We are looking to hire a few interns for the summer, and this made me thinking what approach should I take to provide great experience for them as well as get out some value for us. The culture that I am trying to establish in my company is based on the premise that software development is more than writing code. I know that this is a overused cliche but if you look around there are thousands of educational institutions and private companies that concentrate on teaching just that – how to write code while neglecting everything else that is involved in software development.

For that purpose I decided to create a crash course of good software development practices and just run our new hires through it. Being involved in quite a few technology projects over the last 20+ years, and having seen lot of failures and successes I have developed my own approach that may or may not fit the latest trends but has served me well. Also, having managed one of the best performing teams in the Microsoft Windows Division during Windows 7 (yes, I can claim that :)) I can say that I also have some experience with building great teams.

So, my goal for our interns is at the end of the summer to be real software developers, and for that experience they will get paid instead spend money. Now, here are the things that I want them to know at the end of the summer:

Team

The team is the most important part of software development. The few important things that I want to teach them are that they need to work together, help each other, solve problems together, and NOT throw things over the fence because this is not their area of responsibility. If they learn  this I will accomplish my job as their mentor (I am kidding 🙂 but yes, I think there are too many broken teams around the world).

As a software developer they are responsible for the product and the customer experience, doesn’t matter whether they write the SQL scripts, or the APIs or the client UI. If there is a problem with the code they need to work with their peers to troubleshoot and solve the problem. If one of their peers has a difficulty implementing something and they know the answer they should help them move to the next level, and not keep it for themselves because they are scared that she or he will take their job.

And one more thing – politics are strictly forbidden! 

Communication

Communication is a key. The first thing I standardize in each one of my projects is the communication channels for the team. And this is not as simple as using Slack for everything but regular meetings, who manages the meetings, where documents are saved, what are the naming conventions for folders, files etc., when to use what tool (Slack, email, others) and so on.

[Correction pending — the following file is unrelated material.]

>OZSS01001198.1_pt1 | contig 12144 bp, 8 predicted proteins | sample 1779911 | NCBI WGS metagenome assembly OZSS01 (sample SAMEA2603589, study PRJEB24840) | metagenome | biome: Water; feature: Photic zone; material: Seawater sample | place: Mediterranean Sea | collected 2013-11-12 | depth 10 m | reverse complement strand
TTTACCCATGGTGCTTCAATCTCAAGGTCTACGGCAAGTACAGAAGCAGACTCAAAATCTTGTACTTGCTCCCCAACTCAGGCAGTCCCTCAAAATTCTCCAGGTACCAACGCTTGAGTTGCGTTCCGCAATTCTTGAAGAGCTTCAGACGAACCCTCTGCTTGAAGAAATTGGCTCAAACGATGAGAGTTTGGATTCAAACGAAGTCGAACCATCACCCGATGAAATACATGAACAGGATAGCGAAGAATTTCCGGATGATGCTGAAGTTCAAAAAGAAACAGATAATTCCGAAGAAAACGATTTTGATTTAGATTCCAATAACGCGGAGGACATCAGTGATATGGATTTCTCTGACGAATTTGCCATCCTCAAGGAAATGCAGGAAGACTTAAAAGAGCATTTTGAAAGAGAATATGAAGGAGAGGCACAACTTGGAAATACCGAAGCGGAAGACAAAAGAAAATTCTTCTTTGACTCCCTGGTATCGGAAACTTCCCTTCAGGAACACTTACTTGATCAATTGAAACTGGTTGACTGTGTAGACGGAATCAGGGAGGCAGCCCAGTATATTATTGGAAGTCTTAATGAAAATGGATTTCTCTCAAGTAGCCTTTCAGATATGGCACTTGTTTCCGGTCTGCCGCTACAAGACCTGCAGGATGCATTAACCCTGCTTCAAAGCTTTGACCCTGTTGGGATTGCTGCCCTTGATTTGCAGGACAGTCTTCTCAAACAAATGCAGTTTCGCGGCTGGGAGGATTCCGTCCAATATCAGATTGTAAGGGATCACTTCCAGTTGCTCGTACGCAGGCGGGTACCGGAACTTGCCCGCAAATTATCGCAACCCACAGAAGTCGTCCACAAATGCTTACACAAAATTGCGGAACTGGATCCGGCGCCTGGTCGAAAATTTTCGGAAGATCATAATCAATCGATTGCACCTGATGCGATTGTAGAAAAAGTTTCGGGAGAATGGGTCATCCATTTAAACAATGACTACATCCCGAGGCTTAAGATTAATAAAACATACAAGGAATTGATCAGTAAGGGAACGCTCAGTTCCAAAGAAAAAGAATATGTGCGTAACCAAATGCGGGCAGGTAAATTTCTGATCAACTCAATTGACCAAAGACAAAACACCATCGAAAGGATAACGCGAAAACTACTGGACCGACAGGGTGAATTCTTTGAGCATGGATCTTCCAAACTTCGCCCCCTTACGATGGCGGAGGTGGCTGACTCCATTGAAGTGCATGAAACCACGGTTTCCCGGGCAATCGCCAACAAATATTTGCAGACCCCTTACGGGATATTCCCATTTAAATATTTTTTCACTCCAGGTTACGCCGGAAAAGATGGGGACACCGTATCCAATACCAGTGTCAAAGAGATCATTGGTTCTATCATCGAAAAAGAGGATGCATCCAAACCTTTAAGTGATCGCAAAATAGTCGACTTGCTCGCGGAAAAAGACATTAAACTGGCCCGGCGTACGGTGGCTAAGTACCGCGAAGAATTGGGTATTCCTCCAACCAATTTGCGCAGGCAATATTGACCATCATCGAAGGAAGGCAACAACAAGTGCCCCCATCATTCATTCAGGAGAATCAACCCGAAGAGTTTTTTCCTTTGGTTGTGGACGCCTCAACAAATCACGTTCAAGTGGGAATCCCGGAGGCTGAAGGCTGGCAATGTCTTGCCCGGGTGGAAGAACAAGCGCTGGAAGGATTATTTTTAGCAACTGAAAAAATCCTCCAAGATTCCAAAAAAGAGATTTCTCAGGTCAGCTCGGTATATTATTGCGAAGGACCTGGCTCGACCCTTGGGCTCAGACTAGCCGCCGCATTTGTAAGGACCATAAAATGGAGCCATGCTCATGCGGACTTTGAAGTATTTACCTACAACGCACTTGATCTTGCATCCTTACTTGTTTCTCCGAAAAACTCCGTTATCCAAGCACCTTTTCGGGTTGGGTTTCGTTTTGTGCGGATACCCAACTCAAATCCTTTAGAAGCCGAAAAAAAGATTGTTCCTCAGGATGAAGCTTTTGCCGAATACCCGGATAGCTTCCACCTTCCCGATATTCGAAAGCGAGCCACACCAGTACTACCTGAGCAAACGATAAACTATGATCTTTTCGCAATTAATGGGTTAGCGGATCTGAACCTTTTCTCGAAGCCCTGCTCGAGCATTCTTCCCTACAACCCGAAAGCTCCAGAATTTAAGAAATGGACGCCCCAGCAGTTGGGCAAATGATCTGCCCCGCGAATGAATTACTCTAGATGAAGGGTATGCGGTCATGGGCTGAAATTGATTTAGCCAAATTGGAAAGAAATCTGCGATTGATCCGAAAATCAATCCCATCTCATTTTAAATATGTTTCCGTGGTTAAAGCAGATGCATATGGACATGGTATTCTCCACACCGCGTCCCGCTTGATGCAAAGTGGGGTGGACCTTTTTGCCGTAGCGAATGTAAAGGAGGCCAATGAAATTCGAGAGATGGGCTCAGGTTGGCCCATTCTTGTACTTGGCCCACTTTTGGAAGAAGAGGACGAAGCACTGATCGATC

Being able to effectively communicate does not mean strictly defining organizational hierarchies, it means keeping everyone informed and being transparent.

Development Process

As a friend of mine once said: “Try to build a car with agile!” We always jump to the latest and greatest but often forget the good parts from the past. Yes, I will teach them agile – Scrum or Kanban – doesn’t really matter, important is that they feel comfortable with their tasks and are able to deliver. And, don’t forget – there will be design tasks for everything. This brings me to:

Software Design

Software Design is integral part of the software development. There are few parts of the design that I put emphasis on:

  • User Interface (UI) design
    They need to be able to understand what purpose the wire-frames play; what is redlining; when do we need one or the other; what are good UI design patterns and how to find those and so on
  • Systems design
    They need to understand how each individual system interacts with the rest, how each system is configured and how their implementation is impacted
  • Software components design
    Every piece of software has dependencies, and they need to learn how to map those dependencies, how different components interact with each other, and where things can break. Things like libraries, packaging, code repository structure etc. all play role here

Testing

The best way to learn good development practices is to test your own software. Yes, this is correct – eat your own dogfood! And I am not talking about testing just the piece of code you wrote (the so called unit testing) but the whole experience you worked on as well as the whole product.

By learning how better to test their code my developers will not only see the results of their work but next time will be more cognizant of the experience they are developing and how can they improve it.

Build and Deployment

Manually building infrastructure and deploying code is painful and waste of time. I want my software developers to think about automated deployment from the beginning. As a small company we cannot afford to have dedicated Operations team, whose only job is to copy bits from one place to another and build environments.

Using tools like Puppet, Chef, Ansible or Salt is not new to the world but having people manually create virtual machines still seems to very common. Learning how to automate their work will allow them to deliver more in less time and become better performers.

Operations

Operating the application is the final step in the software development. Being able to easily troubleshoot issues and fix bugs is crucial for the success of every development team. Incorporating things like logging, performance metrics, analytical data and so on from the beginning is something I want my developers to learn at the start.

One of the areas I particularly put emphasis on is the Business Insights (BI) part of software development. Incorporating code that collects usage information will not only help them better understand the features they implemented but most importantly will prevent them from writing things nobody uses.

The list above is a very rough plan for the crash course I plan for our interns. As it progresses I will post more details how it goes, what they learned, what tools we use and so on. I started sketching the things on the mindmap above and it is growing pretty fast.

It will be interesting experience 🙂